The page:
On July 1, the OpenStack Swift community completed the at-rest data encryption feature for Swift. I’d like to go over what this feature does, what it protects against, how it works, and where it should be used.

At-rest encryption in Swift encrypts all object data, object etags, and any user metadata values set on objects. The feature is enabled by a cluster operator and completely transparent to the end-user. Internally-encrypted data is never returned to clients via the API.

All security features start with defining the threat model, ie the circumstances you’re trying to protect against. For the at-rest encryption feature in Swift, the threat model is rather straightforward: protect object data and user metadata from being exposed if a data drive leaves the Swift cluster. There are two common cases where data drives might leave a Swift cluster. The first is by accident: an inventory error could misplace a drive taken out of a Swift cluster and put it into a different server. If the drive isn’t erased, the data would be exposed to any users of that new server.

The second use case is more traditional. Hard drives commonly fail, and drive manufacturers and resellers will often swap failing warrantied drives for new ones. This process is normally called “return merchandise authorization” or RMA. If a storage cluster has a large batch of failing drives, the RMA process can provide major cost savings over repurchasing new drives. However, if there is user data on the drives, the RMA process would result in that user data being exposed to unauthorized parties. The at-rest encryption feature in Swift is designed to protect against this sort of data disclosure. When using encryption in Swift, the cluster operator can confidently RMA drives.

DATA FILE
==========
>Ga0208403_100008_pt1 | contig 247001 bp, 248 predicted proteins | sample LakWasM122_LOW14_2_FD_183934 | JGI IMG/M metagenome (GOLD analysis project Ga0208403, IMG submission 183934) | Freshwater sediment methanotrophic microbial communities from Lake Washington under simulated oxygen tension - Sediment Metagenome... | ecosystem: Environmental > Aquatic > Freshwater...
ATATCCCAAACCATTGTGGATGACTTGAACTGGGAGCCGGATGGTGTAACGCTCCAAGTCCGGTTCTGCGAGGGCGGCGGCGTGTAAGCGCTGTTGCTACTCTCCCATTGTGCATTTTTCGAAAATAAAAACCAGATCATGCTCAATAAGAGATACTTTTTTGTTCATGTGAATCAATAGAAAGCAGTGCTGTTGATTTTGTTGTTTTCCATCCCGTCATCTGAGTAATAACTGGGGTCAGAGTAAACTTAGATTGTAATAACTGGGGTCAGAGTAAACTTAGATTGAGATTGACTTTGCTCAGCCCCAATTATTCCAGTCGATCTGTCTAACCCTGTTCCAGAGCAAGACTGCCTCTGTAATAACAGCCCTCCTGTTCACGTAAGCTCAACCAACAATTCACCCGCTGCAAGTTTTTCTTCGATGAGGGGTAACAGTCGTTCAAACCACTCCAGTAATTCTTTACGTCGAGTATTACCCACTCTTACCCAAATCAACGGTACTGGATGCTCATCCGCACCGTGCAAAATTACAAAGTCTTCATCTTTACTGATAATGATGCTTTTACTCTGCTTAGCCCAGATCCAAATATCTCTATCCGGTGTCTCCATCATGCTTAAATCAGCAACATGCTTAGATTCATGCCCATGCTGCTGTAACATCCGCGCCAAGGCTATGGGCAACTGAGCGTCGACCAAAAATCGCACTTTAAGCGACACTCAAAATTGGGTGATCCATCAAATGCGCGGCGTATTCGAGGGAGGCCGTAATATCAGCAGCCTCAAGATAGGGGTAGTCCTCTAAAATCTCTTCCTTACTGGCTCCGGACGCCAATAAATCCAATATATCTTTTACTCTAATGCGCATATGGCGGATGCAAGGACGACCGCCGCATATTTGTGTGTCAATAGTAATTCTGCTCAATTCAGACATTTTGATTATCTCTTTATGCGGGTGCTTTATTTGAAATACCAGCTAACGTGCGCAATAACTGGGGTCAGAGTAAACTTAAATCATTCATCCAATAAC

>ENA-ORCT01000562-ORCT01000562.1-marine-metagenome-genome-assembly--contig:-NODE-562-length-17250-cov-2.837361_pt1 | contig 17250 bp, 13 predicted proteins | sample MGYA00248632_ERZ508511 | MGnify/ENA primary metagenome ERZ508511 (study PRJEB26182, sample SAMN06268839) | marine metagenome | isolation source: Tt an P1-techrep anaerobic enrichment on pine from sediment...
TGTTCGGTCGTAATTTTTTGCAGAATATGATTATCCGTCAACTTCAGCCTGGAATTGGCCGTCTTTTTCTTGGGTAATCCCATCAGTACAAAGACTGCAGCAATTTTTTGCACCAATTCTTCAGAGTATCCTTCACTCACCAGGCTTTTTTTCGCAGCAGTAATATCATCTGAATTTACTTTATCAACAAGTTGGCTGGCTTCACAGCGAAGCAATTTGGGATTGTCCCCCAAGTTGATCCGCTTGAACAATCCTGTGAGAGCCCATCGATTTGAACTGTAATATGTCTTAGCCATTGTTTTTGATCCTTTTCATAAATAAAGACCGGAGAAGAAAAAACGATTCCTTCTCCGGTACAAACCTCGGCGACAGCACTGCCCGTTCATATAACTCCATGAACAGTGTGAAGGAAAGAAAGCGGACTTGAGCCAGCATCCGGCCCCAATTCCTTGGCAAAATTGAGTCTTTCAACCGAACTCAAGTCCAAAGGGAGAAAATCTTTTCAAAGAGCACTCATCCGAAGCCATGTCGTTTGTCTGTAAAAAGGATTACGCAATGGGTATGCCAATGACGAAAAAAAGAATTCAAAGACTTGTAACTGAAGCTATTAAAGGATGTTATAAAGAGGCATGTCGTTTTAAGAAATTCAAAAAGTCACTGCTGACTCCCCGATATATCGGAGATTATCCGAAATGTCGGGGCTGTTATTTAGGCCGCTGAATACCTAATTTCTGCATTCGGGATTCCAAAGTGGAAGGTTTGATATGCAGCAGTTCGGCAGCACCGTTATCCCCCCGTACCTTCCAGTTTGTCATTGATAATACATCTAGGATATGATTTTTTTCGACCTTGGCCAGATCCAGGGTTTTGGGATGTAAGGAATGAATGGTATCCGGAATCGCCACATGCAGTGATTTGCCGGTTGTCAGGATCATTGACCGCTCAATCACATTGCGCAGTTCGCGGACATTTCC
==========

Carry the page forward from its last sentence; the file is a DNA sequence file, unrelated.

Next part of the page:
How it works

Remember that Swift has a two-tier architecture: there’s a proxy server that handles most of the API and coordinates requests to the storage nodes, and there’s the storage nodes which actually persist the data. Swift’s encryption is implemented completely in the proxy server. If you’re deploying separate physical proxy and storage servers, this design allows for all of the crypto knowledge to stay on the proxy server and not even be on the servers where the data is persisted at all.

When the proxy server receives a write request, encrypts the data using AES-256 in counter mode. This raises some questions: where does the key come from and why counter mode?

Each object stored in Swift is encrypted with it’s own unique, randomly-chosen key. Internally, we call this the “body key”. This randomly chosen body key is itself encrypted with the object’s derived key. This is a technique called “key wrapping” where one key is encrypted with another key. The derived key is the HMAC (keyed-hash message authentication code) of the cluster’s master key and the full path to the object. The cluster’s master key is available to the proxy server. It’s very important that this master key is protected from untrusted parties.

Since we’re using key wrapping, it means that any eventual support for rotating encryption keys will not require re-encrypting the entire object contents. We’ll only have to re-encrypt the body key. Although we do not support key rotation yet, we wanted to build the foundation for it as part of our initial work on the feature.

We use AES in counter mode because it has the property that byte offsets in the plain text and the cipher text are the same. This allows us to easily support range requests to encrypted data. One of the goals of at-rest encryption in Swift is that it be completely transparent to the end user. All existing API functions should work in exactly the same way for both encrypted data and non-encrypted data.

Encryption is available in SwiftStack

Encryption is available for all SwiftStack customers and is easily enabled for all new clusters. As always, it’s free to try in your own environment at Also, if you’d like help adding at-rest data encryption capabilities, please feel free to reach out to us.

About Author

John Dickinson

John Dickinson

John joined SwiftStack as Director of Technology coming from Rackspace where he worked on Rackspace Cloud Files and OpenStack Swift, the large-scale distributed object storage system which SwiftStack is built on. As the Project Technical Lead (PTL) for OpenStack Swift, John is also leading much of its community development efforts.